Trustees (Continued from A1) wanted to make sure people in White Hall were on the board — the attorney said the council would appoint that.” City Attorney Bill Strang said the procedure being used was correct. “This is the recommendation coming from the fire department,” Strang said. “But when you talk about appointments, they are made with the approval of the council, so basically you do get to make a decision on it.” Kleidon was still uncomfortable with it. “I would like to at least have a meeting and talk about the people because I never did even get a phone call,” he said. “Nothing against you, Mayor, but I don’t feel comfortable with you sitting there as mayor. I see a problem with you being mayor and on the fire department and overseeing who gets on the committee. I’m not for it unless we have a meeting on it.” Strang said the council could table the motion until the next meeting but Sheppard noted time is of the essence. “We are in a PTELL tax system and it could affect us if we wait too long and drag this out past a certain date, as we are on a short string right now” he said. “The attorney we contacted to form this district said we have to have everything done by Dec. 31 ad that doesn’t leave us a lot of time to get all the legwork done. I

OPINION

Carrollton, Illinois

The Greene Prairie Press is published weekly by Campbell Publishing Co., Inc., USPS 459-780, Timothy F. Campbell, president. Periodicals postage paid at Carrollton, IL Phone: 217-942-9100 E-mail: circulation@ campbellpublications.net Publisher and Editor: Julie Boren General Manager and Advertising Director: Nicole Liehr Regional Editor: Rachel McGlasson Reporter: Carmen Ensinger Advertising: Jack Kallal Accounting/Circulation: Linda Schaake Office Manager: Patty Hires

Production: Annette Marshall, Kathy Brackett, Morgan Smith, Jessica Wren. Subscription rates: $30 per year in Adams, Brown, Calhoun, Greene, Jersey, Macoupin, Madison, Morgan, Pike and Scott Counties, IL and Lincoln, Pike and Ralls Counties, Mo. $60 per year elsewhere. $87 per year outside the continental United States. College Rates: $26 nine months in Illinois. $34 nine months elsewhere. Single copy: 75 cents. Postmaster: Send all UAA to CFS. (See DMM 507.1.5.2); NONPOSTAL AND MILITARY FACILITIES: Send address corrections to Greene Prairie Press, P.O. Box 407, Jerseyville, IL 62052

The Greene Prairie Press is published for the whole of Greene County. Any worthwhile program that will benefit the county will be backed by the Greene Prairie Press. Letter to Editor policy: The Greene Prairie Press welcomes letters to the editor. They must be signed and include your address. Letters without an individual’s signature will not be published. The Greene Prairie Press will accept only letters to the editor that are written in good taste. Libelous remarks will not be published. The editor reserves the right to make the decision of acceptance. Letters may be edited for clarity, brevity and fairness. Opinions expressed in columns are those of the writer and do not necessarily reflect the views of this newspaper. “Were it left to me to decide whether we should have a government without newspapers, or newspapers without a government, I should not hesitate a moment to prefer the latter.” -- Thomas Jefferson, 1787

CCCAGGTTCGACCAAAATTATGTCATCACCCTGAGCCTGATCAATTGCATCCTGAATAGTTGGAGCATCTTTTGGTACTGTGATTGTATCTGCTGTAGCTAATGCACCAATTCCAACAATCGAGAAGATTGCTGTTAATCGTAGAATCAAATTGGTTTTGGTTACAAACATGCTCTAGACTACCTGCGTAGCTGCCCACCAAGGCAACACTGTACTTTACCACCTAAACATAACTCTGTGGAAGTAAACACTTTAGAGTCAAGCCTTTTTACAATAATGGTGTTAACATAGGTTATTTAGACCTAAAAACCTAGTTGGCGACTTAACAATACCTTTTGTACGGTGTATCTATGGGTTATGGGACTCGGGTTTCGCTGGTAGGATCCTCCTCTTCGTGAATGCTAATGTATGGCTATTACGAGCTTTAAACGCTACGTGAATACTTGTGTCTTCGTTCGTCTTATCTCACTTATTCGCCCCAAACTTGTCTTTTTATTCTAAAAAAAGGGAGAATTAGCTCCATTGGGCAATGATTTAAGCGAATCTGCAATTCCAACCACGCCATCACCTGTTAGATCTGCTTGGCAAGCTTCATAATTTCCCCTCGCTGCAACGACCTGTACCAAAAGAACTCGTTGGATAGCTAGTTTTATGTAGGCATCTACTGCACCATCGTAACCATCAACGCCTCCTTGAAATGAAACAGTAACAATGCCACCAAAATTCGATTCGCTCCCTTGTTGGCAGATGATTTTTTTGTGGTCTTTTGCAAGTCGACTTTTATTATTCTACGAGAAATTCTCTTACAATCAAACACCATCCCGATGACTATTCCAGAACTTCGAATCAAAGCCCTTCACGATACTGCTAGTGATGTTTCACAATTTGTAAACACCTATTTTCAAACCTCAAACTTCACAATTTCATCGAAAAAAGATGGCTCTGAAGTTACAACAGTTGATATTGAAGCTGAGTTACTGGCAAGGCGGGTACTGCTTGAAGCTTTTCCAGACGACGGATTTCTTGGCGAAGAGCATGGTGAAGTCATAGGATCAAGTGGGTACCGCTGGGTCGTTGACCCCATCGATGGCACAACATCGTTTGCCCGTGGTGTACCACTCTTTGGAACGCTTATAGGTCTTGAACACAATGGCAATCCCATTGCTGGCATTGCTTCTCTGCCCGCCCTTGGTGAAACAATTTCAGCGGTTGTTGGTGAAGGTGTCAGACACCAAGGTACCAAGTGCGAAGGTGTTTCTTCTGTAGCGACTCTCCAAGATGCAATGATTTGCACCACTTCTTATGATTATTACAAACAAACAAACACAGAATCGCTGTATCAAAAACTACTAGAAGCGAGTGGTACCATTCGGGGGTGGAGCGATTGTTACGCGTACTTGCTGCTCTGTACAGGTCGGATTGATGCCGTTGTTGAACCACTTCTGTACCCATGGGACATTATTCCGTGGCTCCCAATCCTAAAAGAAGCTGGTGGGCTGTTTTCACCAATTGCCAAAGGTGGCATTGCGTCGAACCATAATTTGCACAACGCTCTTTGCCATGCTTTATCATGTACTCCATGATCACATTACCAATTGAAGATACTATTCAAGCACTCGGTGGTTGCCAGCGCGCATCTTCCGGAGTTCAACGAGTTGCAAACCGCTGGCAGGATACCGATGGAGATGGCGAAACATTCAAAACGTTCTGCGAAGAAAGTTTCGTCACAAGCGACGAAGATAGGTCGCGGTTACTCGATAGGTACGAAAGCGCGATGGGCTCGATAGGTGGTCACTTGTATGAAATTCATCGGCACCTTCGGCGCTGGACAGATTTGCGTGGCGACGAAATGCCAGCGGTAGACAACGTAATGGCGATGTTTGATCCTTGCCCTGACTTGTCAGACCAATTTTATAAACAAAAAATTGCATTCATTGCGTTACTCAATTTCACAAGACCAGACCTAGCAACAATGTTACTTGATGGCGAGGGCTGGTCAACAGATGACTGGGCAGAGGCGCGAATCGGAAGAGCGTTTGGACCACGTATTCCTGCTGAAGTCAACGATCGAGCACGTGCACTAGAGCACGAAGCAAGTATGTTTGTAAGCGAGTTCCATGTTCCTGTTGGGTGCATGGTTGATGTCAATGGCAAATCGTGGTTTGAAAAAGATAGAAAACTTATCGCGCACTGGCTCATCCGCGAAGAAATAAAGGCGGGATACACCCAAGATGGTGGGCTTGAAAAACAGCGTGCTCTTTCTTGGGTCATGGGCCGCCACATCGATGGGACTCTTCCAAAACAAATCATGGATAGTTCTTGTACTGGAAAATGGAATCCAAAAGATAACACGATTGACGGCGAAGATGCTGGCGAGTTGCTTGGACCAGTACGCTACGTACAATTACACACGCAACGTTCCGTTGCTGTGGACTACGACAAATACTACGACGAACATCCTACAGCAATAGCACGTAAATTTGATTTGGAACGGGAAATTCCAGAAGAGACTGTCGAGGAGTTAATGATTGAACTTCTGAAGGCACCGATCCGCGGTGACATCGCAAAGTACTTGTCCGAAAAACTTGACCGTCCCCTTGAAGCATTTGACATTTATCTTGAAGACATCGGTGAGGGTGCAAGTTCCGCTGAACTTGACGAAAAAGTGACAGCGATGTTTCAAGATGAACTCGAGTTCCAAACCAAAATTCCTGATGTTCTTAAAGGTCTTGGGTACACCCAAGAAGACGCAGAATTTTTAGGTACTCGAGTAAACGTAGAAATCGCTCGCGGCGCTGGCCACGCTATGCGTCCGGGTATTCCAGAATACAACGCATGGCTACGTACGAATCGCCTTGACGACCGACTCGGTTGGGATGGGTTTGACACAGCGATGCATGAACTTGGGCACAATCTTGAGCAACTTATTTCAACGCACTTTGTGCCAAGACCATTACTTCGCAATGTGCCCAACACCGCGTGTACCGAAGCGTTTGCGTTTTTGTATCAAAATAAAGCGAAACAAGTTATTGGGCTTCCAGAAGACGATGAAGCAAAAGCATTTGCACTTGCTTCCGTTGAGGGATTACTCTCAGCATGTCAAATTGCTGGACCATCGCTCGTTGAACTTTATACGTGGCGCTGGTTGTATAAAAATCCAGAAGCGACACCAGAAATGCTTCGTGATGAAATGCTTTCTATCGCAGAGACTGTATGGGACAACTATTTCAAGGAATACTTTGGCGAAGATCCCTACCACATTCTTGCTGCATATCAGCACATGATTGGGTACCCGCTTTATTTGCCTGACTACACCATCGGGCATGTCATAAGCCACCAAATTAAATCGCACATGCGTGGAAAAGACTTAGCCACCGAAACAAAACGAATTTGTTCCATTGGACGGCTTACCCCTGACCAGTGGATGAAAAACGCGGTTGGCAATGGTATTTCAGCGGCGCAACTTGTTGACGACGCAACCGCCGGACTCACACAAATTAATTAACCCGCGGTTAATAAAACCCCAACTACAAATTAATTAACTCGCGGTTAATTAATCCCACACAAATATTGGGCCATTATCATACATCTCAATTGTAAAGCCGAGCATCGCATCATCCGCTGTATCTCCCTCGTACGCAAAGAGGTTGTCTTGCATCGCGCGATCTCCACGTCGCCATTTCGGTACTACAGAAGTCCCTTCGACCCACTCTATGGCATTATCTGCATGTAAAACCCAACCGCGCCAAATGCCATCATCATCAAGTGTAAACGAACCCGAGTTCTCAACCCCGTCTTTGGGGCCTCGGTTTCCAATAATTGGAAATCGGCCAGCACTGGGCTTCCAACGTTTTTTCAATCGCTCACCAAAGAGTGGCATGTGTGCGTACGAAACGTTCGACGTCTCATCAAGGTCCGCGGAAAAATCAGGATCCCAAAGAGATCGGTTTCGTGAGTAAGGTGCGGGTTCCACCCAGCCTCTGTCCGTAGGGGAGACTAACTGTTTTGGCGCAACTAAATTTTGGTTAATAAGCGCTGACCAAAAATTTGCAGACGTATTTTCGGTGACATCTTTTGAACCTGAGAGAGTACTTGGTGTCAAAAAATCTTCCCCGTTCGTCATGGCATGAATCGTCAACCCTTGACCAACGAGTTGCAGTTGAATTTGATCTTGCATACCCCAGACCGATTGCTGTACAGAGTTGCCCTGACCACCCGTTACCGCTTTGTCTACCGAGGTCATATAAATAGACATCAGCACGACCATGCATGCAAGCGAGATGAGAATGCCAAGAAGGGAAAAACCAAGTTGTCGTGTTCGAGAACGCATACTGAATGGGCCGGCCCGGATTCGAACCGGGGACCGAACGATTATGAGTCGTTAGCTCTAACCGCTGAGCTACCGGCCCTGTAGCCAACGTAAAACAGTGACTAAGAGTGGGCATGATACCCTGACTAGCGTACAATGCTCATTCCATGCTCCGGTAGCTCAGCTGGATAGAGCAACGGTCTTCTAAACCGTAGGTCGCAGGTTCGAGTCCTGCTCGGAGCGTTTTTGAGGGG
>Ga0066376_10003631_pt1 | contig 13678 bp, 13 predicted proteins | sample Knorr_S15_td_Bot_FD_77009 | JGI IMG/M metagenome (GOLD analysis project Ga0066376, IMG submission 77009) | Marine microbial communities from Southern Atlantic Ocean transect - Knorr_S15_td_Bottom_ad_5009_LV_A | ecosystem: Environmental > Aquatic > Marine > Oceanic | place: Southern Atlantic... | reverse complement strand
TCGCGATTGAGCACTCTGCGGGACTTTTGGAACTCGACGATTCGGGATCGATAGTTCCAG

2018

White Hall Meals on Wheels Monday, May 21: Bonnie Amos & Joann Seymour. Tuesday, May 22: Kylie Crabtree. Wednesday, May 23:

Dan Howard. Thursday, May 24: Brian Elliott. Friday, May 25: Nick & JoAnn Carmean.

Illinois Valley Senior Citizens menu Reservations must be made by 1 p.m. on the day prior to the day you wish to eat. If you have made reservations and cannot attend, please notify center (217) 942-6414. Whole wheat bread served daily except as noted (*) 2% milk served daily. Monday, May 21: Estates bingo - scalloped potatoes, asparagus, apple rings, tapioca pudding Tuesday, May 22: Chicken pot pie, Bis uit, tomato salad, apricots, carrot cake with icing Wednesday, May 23: Bunco - mostaccioli w/ meat sauce, garlic bread, spinach salad, tropical

fruit, cinnamon rolls Thursday, May 24: Potato soup, ham salad sandwich, three-bean salad, spiced peaches, brownie. Friday, May 25: Meatloaf, mashed potatoes/gravy, peas & carrots, plums, fruit crisp. In-House Bingo every Tuesday. Bunco every fourth Wednesday. Exercise every Friday At 11:30 a.m. In case of bad weather, tune your radio to WJBM 1480 AM or WJIL 1550 AM.

Greene County Health Department Monday, May 21: Lead Screening, Appointment Only 9 a.m. to 2 p.m.; Free Pregnancy Testing – 2 to 3:30 p.m.; Blood Pressure Screening – 2 to 3:30 p.m. Tuesday, May 22: WIC Clinic. Wednesday, May 23: WIC Clinic . Thursday, May 24: Immunization Clinic 8:3011:30 a.m. and 1-3:30 p.m. (Parent or legal guardian must be present at time of immunization. Due to changes in VFC requirements, not all Medicaid plans can be accepted. Also proof of No insurance must be provided before vaccines will be given. To

check your eligibility, or if you have an questions, please call (217-942-6961) Pregnancy Testing – 2 to 3:30 p.m.; Blood Pressure Screening – 2 to 3:30 p.m. Friday, May 25: WIC Clinic. For more information visit our website at: www. greenecountyhealth.com NOTE: Skilled nursing home health care visits and home health aides visits are available on a daily basis, including Saturdays and Sundays, Physical Therapy, Occupational Therapy and Speech Therapy are also available. Call 1-800-942-6961.

Pool (Continued from A1) and planted some flowers for us,” she said. “They also did some other work around the outside to make it look nicer for the opening.” Come out and visit the pool on May 26 — admission fee is a can of food which will be donated to the food pantry. And if you are wanting to buy a season pass, be sure to stop in Memorial Day weekend and receive five percent off both individual and family passes. This year, babysitters may be added to the family passes. Swim lessons will be offered Monday through Thursday at a cost of $30 for eight lessons. Session dates are June 11 through 22; June 25 through July 6 and July 9 through